Автор сообщения: gorm
Дата и время сообщения: 24 January 2007 at 12:05:54:
В ответ на сообщение: Почему христианская Пасха после весеннего равноденствия?
Подскажите, пожалуйста, почему христианская Пасха после весеннего равноденствия?
Существовало ли у иудеев на определенном этапе правило начинать Пасху после равноденствия?
(Быть может, наравне с правилом о начале года после сбора колосьев).
Вот кусок на тему из книги S.Stern, Calendar and Community. A history of the Jewish Calendar Second Century BCE - Tenth Century CE, Oxford Univ. Press, 2001.
2.2.2 The rule of the equinox
As to the 'limits' within which Passover would have occurred, evidence may be drawn from the work of Aristobulus of Alexandria (mid second century BCE)3. Fragments of his work are cited by Anatolius bishop of Laodicea (Syria), whose treatise on the date of Easter, written in the 270s CE, is itself preserved in fragmentary form in Eusebius' Ecclesiastical History. There, Aristobulus and later Jewish authorities are credited with the 'rule of the equinox', which is that Passover should always occur on or after the vernal equinox:
And this [i.e. the rule of the equinox] is not our own reckoning, but it was known to the Jews long ago even before Christ and it was carefully observed by them. One can learn it from what is said by Philo, Josephus, (and) Musaeus, and not only by these, but also by both of the Agathobuli, who are still more ancient and are surnamed the teachers. One can learn it also from what is said by the excellent Aristobulus ... When these (writers) explain questions concerning the Exodus, they say that it is necessary that all alike sacrifice the Passover after the vernal equinox, in the middle of the first month; and this ioccurs when the sun passes through the first sector of the solar, or as some of them call (it), the zodiacal cycle (Anatolius ap. Eusebius, Ecclesiastical History, 7. 32. 16-17).4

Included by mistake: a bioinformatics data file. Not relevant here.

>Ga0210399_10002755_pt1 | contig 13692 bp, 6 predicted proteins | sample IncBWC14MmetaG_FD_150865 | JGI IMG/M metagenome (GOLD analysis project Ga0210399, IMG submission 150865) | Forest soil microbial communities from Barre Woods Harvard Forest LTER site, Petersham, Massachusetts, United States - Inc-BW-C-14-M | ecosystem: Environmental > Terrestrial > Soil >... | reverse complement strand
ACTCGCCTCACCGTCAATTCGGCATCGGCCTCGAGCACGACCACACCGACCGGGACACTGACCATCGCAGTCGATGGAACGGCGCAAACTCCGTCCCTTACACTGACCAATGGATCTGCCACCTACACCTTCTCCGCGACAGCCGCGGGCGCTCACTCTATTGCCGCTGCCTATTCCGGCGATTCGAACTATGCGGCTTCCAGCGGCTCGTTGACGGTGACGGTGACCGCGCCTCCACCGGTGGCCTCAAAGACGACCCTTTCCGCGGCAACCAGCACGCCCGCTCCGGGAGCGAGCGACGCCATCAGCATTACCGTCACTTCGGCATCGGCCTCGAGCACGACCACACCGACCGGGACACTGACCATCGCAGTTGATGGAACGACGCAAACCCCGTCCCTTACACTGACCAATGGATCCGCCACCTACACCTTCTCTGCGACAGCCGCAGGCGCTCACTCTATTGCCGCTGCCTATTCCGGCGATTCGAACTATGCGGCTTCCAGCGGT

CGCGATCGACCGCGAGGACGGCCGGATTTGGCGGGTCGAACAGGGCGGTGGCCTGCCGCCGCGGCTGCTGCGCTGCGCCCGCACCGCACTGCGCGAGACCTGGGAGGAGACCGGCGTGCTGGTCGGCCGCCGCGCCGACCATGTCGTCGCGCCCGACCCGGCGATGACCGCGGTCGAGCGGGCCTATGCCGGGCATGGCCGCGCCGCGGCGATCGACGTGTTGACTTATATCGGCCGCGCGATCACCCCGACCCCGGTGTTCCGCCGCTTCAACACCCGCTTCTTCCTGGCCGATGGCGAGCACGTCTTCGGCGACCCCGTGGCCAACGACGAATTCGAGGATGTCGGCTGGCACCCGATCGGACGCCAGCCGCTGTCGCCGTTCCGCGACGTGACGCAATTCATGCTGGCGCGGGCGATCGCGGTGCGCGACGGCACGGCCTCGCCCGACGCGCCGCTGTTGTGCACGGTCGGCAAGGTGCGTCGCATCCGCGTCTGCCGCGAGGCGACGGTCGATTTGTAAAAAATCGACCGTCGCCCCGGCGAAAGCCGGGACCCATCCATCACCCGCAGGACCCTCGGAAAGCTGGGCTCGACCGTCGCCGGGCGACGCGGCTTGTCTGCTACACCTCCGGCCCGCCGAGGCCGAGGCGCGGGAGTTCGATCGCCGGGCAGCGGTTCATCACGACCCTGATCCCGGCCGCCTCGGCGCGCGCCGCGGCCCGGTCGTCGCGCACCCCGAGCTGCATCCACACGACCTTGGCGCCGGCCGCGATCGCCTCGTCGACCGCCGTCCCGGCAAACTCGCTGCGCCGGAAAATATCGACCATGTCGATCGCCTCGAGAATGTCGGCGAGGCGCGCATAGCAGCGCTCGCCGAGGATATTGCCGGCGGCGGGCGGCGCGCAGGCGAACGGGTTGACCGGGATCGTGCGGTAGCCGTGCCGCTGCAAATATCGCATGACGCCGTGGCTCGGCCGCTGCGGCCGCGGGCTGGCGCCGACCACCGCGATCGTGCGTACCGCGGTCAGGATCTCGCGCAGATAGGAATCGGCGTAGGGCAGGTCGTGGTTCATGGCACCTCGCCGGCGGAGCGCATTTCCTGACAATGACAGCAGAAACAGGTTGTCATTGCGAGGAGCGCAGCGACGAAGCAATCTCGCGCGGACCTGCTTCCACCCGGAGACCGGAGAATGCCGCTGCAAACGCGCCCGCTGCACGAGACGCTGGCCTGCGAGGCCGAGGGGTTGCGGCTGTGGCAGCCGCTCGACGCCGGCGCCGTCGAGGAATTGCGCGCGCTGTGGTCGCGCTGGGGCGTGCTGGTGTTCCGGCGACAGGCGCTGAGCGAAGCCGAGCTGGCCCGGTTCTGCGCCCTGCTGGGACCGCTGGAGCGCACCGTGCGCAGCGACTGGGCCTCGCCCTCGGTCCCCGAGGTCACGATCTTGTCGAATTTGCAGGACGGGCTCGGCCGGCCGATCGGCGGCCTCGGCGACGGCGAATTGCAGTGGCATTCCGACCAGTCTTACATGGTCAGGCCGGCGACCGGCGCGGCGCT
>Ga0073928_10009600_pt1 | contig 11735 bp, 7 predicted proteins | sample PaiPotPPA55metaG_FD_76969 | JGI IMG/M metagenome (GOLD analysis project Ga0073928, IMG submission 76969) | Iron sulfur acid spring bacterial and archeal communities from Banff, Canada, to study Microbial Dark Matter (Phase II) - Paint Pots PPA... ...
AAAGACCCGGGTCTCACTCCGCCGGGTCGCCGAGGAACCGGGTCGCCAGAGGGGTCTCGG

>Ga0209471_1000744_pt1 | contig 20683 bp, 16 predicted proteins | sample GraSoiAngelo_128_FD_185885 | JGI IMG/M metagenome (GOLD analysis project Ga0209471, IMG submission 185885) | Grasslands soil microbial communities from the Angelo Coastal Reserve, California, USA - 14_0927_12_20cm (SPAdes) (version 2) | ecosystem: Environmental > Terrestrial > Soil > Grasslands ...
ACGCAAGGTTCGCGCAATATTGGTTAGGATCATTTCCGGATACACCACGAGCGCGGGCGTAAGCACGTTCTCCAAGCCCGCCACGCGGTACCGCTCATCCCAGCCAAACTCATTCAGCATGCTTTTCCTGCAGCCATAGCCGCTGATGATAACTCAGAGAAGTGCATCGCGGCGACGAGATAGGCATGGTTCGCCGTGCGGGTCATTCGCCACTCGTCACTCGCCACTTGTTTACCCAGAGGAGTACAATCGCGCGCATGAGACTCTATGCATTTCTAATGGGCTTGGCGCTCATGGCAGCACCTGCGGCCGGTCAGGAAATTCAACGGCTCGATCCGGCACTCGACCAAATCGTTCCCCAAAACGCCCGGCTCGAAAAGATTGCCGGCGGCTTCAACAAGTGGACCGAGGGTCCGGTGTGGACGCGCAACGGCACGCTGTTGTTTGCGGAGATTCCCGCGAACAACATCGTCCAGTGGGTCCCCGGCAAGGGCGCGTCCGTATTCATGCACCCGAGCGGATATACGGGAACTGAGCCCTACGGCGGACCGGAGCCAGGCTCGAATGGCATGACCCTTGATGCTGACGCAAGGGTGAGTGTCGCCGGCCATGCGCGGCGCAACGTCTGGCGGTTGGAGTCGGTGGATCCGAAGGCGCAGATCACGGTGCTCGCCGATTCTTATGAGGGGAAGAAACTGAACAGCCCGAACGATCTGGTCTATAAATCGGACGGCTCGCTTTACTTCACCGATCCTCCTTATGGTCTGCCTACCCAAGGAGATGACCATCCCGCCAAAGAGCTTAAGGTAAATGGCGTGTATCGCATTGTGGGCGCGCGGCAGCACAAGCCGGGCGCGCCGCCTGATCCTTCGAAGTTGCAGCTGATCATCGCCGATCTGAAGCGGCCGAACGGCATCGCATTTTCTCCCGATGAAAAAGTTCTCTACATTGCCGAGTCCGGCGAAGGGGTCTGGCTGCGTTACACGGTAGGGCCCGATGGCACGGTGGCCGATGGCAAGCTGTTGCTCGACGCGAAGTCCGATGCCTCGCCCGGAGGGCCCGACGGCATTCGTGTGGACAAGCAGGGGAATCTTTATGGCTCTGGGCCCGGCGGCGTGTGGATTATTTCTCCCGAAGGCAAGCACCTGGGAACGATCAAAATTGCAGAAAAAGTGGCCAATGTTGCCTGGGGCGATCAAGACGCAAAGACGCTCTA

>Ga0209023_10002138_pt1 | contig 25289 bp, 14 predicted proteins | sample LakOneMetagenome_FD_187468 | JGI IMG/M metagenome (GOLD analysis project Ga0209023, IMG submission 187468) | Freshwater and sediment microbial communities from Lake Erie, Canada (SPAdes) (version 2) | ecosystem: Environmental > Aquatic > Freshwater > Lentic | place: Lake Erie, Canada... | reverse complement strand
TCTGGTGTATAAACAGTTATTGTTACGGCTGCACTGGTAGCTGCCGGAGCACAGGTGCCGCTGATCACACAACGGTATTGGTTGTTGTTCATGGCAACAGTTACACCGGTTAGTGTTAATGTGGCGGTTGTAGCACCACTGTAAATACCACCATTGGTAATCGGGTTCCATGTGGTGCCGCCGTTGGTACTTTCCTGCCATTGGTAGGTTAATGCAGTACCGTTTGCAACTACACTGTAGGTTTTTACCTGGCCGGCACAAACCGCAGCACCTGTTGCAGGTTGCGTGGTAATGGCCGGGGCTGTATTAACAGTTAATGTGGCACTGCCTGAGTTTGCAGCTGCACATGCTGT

Not all the authorities mentioned by Anatolius are extant: nothing is known, indeed, of the Agathobuli, and the attribution of another work, equally unknown, to a Musaeus may well be pseudepigraphic.5 It is impossible to comment, therefore, on the reliability of Anatolius' interpretation of their works.
But Anatolius' attribution of the rule of the equinox to Philo and Josephus, whose works we are well acquainted with, is actually debatable, as I shall argue below (sections 2.3.1-2). This may cast doubt on Anatolius' interpretation of the other sources he cites, not least of Aristobulus. It should be noted that the attribution of this rule to ancient Jewish authorities suited the needs of Anatolius, whose whole purpose was to justify the adoption of this rule for his own computation of the date of Easter. We are entitled, therefore, to question the impartiality of his interpretation.
To compound this problem, the only fragment of Aristobulus on the date of Passover which we possess comes from Anatolius himself. This passage is consecutive to the one quoted above: